Basically: Can the black private dick, that’s a sex machine to all the chicks, who’s the man that would risk his neck for his brother man, survive in a millennial world?
Samuel L. Jackson returns to the role of John Shaft. Everyone’s favorite detective. Fighting crime, in a millennial time, in a tale directed by Tim Story, written by Kenya Barris and Alex Barnow. This time, however, Shaft has help from the original John Shaft (Richard Roundtree) and young upstart JJ / John Jr (Jessie Usher). Who, yes, happens to be his son. When JJ uncovers a plot so large he needs help to handle it, he turns to the man who has not been in his life for fifteen years. You guessed it. John Shaft.
This movie comes at you with the three things that make a movie great. First, chemistry. The interpersonal relationships are both hilarious and endearing. Jackson’s Shaft (wow, that just happened) juxtaposed with the naivete of JJ are classic foils. The two play well off each other and give a glimpse into the gap many of us feel with past generations. It’s the stuff of a fun film. Second, humor. Shaft (2019) beautifully makes fun of itself, the genre, and the aura of Shaft-ness. With jokes about being Jackson being mistaken for Laurence Fishburne to Shaft’s investigation methods being compared to human right’s violations, this movie makes a point of testosterone hyper-exaggeration—and really don’t we all love that. Lastly, authenticity. Jackson plays this role as if he was born for it but his personality doesn’t overshadow the origins of the role. He is a true heir. Having the original Shaft in the movie also helps.
Photo: Warner Bros.
Blaxploitation can be defined as a sub-genre of action films, primarily in the 60s and 70s, that were aimed at black audiences. Featuring African-American actors in lead roles and often having anti-establishment plots, the films were frequently condemned for stereotypical characterization and glorification of violence. While those outside the community saw them as morally bankrupt and as portraying black actors in the most negative way. They provided black audiences with cinematic heroes in more honest portrayals of urban life—unseen on the silver screen prior to that time. I define it as a sub-genre of film that depicted the African-American community in a hyper stylized fashion that was unapologetically black and logistically cool.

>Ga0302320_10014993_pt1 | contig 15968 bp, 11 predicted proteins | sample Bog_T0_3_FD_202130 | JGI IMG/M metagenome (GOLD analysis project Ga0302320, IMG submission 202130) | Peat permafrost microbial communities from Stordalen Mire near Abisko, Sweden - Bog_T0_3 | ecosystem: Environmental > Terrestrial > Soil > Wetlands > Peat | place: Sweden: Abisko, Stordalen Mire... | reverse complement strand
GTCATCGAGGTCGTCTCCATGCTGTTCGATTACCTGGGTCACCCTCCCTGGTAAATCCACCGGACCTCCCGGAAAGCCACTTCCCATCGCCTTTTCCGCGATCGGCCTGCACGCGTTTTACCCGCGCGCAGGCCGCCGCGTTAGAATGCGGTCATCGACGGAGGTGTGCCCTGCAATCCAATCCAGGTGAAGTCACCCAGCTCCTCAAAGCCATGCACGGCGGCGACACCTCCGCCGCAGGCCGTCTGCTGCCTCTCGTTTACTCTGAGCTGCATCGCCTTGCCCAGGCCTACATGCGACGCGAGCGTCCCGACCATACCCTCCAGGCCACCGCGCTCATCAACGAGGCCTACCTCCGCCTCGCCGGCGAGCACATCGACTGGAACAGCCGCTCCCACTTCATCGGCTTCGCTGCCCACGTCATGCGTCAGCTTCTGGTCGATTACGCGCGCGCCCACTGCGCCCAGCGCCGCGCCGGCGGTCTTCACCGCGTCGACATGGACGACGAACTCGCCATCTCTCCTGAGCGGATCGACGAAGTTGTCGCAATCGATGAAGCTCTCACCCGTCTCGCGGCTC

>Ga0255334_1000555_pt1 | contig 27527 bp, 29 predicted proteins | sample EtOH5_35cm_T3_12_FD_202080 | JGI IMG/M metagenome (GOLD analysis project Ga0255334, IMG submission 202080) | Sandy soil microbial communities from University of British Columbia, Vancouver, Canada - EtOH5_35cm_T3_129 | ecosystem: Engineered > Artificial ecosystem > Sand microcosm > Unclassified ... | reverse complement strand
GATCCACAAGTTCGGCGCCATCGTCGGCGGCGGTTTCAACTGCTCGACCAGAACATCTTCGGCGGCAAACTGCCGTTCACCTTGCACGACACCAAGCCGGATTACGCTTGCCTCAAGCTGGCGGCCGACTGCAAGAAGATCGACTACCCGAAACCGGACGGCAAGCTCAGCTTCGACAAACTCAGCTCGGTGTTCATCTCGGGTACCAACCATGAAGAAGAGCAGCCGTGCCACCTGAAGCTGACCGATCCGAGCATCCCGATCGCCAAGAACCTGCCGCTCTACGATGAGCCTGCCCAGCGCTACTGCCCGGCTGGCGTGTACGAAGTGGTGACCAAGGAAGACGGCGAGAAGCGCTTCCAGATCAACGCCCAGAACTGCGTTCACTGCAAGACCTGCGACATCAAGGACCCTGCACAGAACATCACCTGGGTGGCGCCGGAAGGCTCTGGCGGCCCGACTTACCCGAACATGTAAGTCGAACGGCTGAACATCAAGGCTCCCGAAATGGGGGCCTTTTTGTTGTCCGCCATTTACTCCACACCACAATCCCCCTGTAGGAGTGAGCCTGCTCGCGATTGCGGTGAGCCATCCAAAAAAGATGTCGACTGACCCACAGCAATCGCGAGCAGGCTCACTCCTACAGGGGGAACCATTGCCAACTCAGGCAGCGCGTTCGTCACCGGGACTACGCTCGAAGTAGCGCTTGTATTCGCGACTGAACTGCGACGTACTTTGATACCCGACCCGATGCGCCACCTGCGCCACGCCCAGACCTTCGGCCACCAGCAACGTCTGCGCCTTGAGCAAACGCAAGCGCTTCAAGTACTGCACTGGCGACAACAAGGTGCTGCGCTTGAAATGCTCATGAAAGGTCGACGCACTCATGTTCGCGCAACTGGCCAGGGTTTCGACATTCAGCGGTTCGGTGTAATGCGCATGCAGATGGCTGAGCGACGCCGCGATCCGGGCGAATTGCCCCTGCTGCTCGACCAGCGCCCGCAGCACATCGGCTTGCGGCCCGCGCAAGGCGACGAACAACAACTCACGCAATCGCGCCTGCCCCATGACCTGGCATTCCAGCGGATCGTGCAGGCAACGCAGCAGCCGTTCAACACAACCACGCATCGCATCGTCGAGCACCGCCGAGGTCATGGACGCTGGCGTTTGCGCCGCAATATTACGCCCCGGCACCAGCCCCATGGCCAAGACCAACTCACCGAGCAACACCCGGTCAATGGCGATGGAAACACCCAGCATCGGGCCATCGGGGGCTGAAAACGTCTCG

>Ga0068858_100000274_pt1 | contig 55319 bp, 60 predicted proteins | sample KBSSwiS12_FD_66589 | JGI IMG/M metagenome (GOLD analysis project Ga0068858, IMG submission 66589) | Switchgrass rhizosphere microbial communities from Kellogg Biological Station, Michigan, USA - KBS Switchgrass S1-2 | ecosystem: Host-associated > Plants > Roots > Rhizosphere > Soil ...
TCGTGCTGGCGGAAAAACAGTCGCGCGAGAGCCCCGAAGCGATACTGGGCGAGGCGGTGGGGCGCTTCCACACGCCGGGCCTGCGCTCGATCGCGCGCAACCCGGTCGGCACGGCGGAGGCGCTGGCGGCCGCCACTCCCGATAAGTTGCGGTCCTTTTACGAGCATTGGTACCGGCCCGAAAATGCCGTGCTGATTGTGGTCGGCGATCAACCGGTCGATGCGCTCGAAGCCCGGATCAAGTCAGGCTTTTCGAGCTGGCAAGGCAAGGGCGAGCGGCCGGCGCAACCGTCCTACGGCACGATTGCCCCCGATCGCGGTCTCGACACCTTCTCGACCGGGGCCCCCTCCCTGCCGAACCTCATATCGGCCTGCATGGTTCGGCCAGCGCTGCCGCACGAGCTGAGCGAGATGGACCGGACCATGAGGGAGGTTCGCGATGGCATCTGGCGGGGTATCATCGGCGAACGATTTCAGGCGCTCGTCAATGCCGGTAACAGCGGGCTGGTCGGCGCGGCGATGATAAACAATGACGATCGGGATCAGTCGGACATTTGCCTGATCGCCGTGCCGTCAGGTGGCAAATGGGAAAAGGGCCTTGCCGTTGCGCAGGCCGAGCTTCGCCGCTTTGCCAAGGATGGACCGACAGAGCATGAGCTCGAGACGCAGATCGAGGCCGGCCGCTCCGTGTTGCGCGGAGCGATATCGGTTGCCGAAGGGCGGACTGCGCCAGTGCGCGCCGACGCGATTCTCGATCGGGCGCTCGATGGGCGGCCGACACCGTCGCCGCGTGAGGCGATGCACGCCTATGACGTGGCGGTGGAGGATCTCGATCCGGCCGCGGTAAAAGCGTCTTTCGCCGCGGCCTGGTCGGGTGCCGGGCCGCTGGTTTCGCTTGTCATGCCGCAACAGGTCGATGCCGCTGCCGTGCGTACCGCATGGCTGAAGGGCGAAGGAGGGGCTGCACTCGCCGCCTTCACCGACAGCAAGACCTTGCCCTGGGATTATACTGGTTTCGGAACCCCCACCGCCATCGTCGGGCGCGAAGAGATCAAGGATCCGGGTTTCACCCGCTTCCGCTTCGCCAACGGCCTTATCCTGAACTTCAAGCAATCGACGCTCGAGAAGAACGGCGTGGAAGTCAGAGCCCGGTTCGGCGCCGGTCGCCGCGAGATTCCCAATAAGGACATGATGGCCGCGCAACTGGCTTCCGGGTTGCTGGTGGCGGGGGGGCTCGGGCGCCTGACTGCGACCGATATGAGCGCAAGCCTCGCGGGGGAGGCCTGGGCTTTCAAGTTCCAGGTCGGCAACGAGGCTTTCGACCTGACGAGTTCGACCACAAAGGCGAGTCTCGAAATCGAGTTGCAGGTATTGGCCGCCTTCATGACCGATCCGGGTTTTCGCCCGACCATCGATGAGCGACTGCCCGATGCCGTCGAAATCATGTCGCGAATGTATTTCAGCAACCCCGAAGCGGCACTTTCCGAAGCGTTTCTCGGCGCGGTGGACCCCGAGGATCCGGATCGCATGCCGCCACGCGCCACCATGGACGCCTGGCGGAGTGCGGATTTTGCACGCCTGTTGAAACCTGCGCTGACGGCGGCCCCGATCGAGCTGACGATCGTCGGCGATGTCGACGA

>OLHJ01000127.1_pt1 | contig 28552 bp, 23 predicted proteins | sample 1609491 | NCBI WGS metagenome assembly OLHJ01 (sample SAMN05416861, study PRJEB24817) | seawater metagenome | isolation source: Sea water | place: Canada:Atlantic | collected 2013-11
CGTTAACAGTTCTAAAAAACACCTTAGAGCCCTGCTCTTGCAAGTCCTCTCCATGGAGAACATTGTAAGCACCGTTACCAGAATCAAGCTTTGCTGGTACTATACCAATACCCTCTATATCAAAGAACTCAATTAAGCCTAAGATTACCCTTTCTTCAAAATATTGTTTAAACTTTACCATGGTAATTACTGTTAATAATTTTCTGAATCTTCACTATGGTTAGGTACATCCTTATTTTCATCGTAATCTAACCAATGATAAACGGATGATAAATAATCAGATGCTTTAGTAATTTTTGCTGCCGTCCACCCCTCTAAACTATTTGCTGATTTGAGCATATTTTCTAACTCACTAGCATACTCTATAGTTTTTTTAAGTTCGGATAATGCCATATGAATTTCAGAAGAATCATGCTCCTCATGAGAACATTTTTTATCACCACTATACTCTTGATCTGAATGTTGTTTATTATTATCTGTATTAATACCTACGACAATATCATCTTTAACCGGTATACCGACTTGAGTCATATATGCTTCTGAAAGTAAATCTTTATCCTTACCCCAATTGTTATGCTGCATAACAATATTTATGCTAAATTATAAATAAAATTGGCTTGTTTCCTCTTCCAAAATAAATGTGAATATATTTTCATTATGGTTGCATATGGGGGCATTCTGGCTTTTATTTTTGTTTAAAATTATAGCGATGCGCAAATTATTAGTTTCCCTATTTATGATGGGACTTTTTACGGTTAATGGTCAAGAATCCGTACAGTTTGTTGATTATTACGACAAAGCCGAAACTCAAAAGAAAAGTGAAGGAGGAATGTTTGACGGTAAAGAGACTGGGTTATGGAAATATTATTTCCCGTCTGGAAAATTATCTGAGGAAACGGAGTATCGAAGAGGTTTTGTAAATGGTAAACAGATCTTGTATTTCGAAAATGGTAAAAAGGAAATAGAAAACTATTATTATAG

And that is what Shaft (2019) gives us, a celebration of genre that gave light during some dark times and a respite from social strife.
With that said, I would be remiss if I didn’t mention some problematic issues that run through this movie. While I will, no doubt, enjoy this movie for years to come, throwback movies like this make us recognize that toxic mentalities do more harm than we know. Shaft (2019) leans into a fair number of them. It is obvious with the humor and sense of levity, these mentalities are not meant to be taken seriously. The first of many instances is the “What a real Black Man is?” gag. The joke being that Shaft, who grew up on the street, looks down on his son, who grew up in the suburbs and has a good FICO score. This is somehow less “Real”. The movie thankfully rips this myth apart but this ideology of real and fake in the African-American identity still exist .
In the End: Grab your Afro sheen and avocado toast because the next generation of Shaft is ready to give it you.